A mysterious nonprofit’s proposal of cityhood for Atlanta’s neighborhood of Buckhead has raised the hackles of some powerful opponents, including the mayor, major business organizations and several elected officials. But its biggest obstacle may stand 60 miles east down I-20: the existing Morgan County city called Buckhead.
“Tell ’em to back off. We got the charter,” was the cheerful reply of Morgan County Commissioner Bill Kurtz, whose district includes the city, when told of the Atlanta group’s aspirations.
Chartered in 1908, the town of Buckhead, as it’s called locally, is a dot on the map with a population around 225. It’s got four or five buildings, a Baptist church and a couple of country stores, says Kurtz. “It’s a very small town. It’s quiet, no crime. Just easy-going,” he said.
Buckhead also has a mayor, Ricky Walker, who did not respond to comment requests; a call to City Hall was answered by a fax machine. But Kurtz said he can’t imagine the mayor and Town Council voting to give up the name to some big-city newcomers.
“It’s a very quaint little town, very close-knit, and they’re proud of the fact that they are a city,” said Kurtz. “This has come up several times before in the past. I don’t know how the Buckhead, Atlanta group feels they can do this, because we’ve got the charter.”
Atlanta’s Buckhead dates back to a rural area of the 1830s and was annexed into the city as an unincorporated neighborhood in 1952. Both places attribute their names to a hunter killing a deer.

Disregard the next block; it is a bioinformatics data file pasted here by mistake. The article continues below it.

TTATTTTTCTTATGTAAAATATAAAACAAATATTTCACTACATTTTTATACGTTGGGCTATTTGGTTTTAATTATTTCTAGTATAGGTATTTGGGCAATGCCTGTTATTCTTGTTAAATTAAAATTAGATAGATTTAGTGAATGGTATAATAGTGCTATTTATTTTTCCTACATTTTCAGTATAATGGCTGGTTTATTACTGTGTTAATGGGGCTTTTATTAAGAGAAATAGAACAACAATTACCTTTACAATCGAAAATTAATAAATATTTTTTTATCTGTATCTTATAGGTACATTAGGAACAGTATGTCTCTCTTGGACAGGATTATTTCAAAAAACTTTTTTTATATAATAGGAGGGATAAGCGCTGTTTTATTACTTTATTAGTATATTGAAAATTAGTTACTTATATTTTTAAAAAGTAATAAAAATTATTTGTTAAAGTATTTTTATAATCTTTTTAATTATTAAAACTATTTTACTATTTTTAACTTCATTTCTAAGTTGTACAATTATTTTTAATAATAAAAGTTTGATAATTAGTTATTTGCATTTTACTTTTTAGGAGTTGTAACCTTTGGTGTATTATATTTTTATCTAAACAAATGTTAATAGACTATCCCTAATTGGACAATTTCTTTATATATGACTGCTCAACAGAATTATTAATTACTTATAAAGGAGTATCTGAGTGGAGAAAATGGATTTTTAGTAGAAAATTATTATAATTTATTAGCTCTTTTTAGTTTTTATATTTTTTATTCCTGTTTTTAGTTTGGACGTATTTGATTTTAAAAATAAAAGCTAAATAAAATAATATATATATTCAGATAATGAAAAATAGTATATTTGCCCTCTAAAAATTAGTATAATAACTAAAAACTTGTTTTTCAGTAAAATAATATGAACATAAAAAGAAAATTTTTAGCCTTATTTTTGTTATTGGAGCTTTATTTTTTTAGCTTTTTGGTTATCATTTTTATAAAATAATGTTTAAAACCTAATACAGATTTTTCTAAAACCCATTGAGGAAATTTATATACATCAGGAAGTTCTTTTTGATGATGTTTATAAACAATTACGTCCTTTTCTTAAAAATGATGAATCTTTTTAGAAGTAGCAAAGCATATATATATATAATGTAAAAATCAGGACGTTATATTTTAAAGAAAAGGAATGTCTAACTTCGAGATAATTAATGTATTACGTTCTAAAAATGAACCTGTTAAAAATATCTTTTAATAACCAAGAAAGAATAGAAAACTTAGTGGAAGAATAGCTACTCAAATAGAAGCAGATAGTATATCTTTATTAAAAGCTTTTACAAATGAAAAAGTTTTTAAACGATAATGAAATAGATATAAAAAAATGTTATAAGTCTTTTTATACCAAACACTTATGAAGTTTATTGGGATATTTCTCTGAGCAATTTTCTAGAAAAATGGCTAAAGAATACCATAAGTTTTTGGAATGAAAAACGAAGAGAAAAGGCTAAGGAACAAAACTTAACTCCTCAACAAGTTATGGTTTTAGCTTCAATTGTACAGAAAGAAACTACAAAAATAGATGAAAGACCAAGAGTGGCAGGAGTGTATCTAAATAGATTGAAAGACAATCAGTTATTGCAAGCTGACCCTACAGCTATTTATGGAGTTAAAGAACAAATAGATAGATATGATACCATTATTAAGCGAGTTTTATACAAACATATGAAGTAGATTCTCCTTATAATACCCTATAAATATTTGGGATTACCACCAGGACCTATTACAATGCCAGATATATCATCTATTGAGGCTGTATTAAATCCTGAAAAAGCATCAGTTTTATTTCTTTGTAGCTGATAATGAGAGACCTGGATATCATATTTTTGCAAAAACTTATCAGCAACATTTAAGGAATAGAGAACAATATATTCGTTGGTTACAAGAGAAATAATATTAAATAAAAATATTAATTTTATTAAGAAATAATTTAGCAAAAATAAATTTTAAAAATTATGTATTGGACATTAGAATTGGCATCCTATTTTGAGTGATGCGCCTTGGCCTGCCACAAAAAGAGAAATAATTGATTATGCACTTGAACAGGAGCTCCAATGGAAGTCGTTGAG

The identical name issue has long annoyed the Morgan County locals. The 1996 Summer Olympics in Atlanta was one big era of confusion. “A lot of people came through Buckhead, Morgan County thinking that they were going to Buckhead, Atlanta, and it got right comical there for a while,” Kurtz recalled.
Kurtz understands both sides pretty well.
“Ironically, I was born and raised in Buckhead, Atlanta. I went to Garden Hills Elementary and all that,” he says. The former banker retired to Morgan County in the 1990s after enjoying hunting and fishing there, and now lives a couple of miles outside the city of Buckhead.
“Back then, [Atlanta’s Buckhead] was a small area,” recalled Kurtz, who was born in 1945, of his boyhood. “I drive up there now and I just absolutely cannot believe it. It does not resemble the Buckhead that I knew at all. It’s a great area, but I like this one down here better. It’s got two stop signs. That’s a big deal.”
The massive redevelopment in Atlanta’s Buckhead, and attendant questions of local control over zoning, are among the reasons for the cityhood talk. Morgan County locals might have some sympathy for that, since late last year, the city of Buckhead made a controversial annexation that nearly doubled its territory and will “allow for massive residential and commercial development,” according to the local newspaper.
But Atlanta’s would-be city founders shouldn’t expect any such sympathy over the name “Buckhead.” Kurtz said that after hearing from the Reporter, he bounced the idea off a couple of local residents.
“You could not publish the responses I got.”